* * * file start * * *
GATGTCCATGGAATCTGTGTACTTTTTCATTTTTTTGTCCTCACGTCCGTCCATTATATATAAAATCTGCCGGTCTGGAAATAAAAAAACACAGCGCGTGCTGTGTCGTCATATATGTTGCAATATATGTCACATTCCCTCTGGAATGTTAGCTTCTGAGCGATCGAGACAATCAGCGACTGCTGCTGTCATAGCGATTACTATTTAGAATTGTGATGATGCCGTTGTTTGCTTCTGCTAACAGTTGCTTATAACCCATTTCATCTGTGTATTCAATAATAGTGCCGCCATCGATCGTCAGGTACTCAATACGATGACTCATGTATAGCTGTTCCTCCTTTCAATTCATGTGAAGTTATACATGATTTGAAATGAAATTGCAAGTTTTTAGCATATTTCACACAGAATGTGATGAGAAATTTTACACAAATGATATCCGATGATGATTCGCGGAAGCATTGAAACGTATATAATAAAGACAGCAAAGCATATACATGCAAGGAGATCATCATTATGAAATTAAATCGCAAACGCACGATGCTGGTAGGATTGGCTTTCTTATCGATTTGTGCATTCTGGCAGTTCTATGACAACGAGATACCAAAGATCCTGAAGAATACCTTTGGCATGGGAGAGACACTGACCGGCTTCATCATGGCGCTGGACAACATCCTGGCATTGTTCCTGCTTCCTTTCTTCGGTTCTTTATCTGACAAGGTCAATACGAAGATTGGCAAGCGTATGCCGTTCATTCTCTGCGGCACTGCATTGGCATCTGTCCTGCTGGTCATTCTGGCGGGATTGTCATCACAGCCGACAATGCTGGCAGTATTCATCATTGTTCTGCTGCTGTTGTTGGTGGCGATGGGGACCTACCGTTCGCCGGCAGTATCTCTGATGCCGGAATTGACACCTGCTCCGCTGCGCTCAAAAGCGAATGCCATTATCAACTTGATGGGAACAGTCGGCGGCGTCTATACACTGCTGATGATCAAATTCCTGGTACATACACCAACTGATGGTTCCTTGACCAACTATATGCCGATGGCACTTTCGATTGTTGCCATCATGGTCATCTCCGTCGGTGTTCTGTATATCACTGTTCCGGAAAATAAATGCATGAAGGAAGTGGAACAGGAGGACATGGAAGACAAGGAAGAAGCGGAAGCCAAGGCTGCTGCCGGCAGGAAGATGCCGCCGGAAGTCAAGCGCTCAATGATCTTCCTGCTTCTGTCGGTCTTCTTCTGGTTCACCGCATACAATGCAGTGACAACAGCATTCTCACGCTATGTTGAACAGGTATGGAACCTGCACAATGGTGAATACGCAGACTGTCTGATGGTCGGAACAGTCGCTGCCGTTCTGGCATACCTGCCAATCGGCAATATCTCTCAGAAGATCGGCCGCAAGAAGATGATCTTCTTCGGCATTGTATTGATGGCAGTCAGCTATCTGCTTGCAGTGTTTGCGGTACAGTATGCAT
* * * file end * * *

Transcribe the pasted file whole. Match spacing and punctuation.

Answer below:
GATGTCCATGGAATCTGTGTACTTTTTCATTTTTTTGTCCTCACGTCCGTCCATTATATATAAAATCTGCCGGTCTGGAAATAAAAAAACACAGCGCGTGCTGTGTCGTCATATATGTTGCAATATATGTCACATTCCCTCTGGAATGTTAGCTTCTGAGCGATCGAGACAATCAGCGACTGCTGCTGTCATAGCGATTACTATTTAGAATTGTGATGATGCCGTTGTTTGCTTCTGCTAACAGTTGCTTATAACCCATTTCATCTGTGTATTCAATAATAGTGCCGCCATCGATCGTCAGGTACTCAATACGATGACTCATGTATAGCTGTTCCTCCTTTCAATTCATGTGAAGTTATACATGATTTGAAATGAAATTGCAAGTTTTTAGCATATTTCACACAGAATGTGATGAGAAATTTTACACAAATGATATCCGATGATGATTCGCGGAAGCATTGAAACGTATATAATAAAGACAGCAAAGCATATACATGCAAGGAGATCATCATTATGAAATTAAATCGCAAACGCACGATGCTGGTAGGATTGGCTTTCTTATCGATTTGTGCATTCTGGCAGTTCTATGACAACGAGATACCAAAGATCCTGAAGAATACCTTTGGCATGGGAGAGACACTGACCGGCTTCATCATGGCGCTGGACAACATCCTGGCATTGTTCCTGCTTCCTTTCTTCGGTTCTTTATCTGACAAGGTCAATACGAAGATTGGCAAGCGTATGCCGTTCATTCTCTGCGGCACTGCATTGGCATCTGTCCTGCTGGTCATTCTGGCGGGATTGTCATCACAGCCGACAATGCTGGCAGTATTCATCATTGTTCTGCTGCTGTTGTTGGTGGCGATGGGGACCTACCGTTCGCCGGCAGTATCTCTGATGCCGGAATTGACACCTGCTCCGCTGCGCTCAAAAGCGAATGCCATTATCAACTTGATGGGAACAGTCGGCGGCGTCTATACACTGCTGATGATCAAATTCCTGGTACATACACCAACTGATGGTTCCTTGACCAACTATATGCCGATGGCACTTTCGATTGTTGCCATCATGGTCATCTCCGTCGGTGTTCTGTATATCACTGTTCCGGAAAATAAATGCATGAAGGAAGTGGAACAGGAGGACATGGAAGACAAGGAAGAAGCGGAAGCCAAGGCTGCTGCCGGCAGGAAGATGCCGCCGGAAGTCAAGCGCTCAATGATCTTCCTGCTTCTGTCGGTCTTCTTCTGGTTCACCGCATACAATGCAGTGACAACAGCATTCTCACGCTATGTTGAACAGGTATGGAACCTGCACAATGGTGAATACGCAGACTGTCTGATGGTCGGAACAGTCGCTGCCGTTCTGGCATACCTGCCAATCGGCAATATCTCTCAGAAGATCGGCCGCAAGAAGATGATCTTCTTCGGCATTGTATTGATGGCAGTCAGCTATCTGCTTGCAGTGTTTGCGGTACAGTATGCAT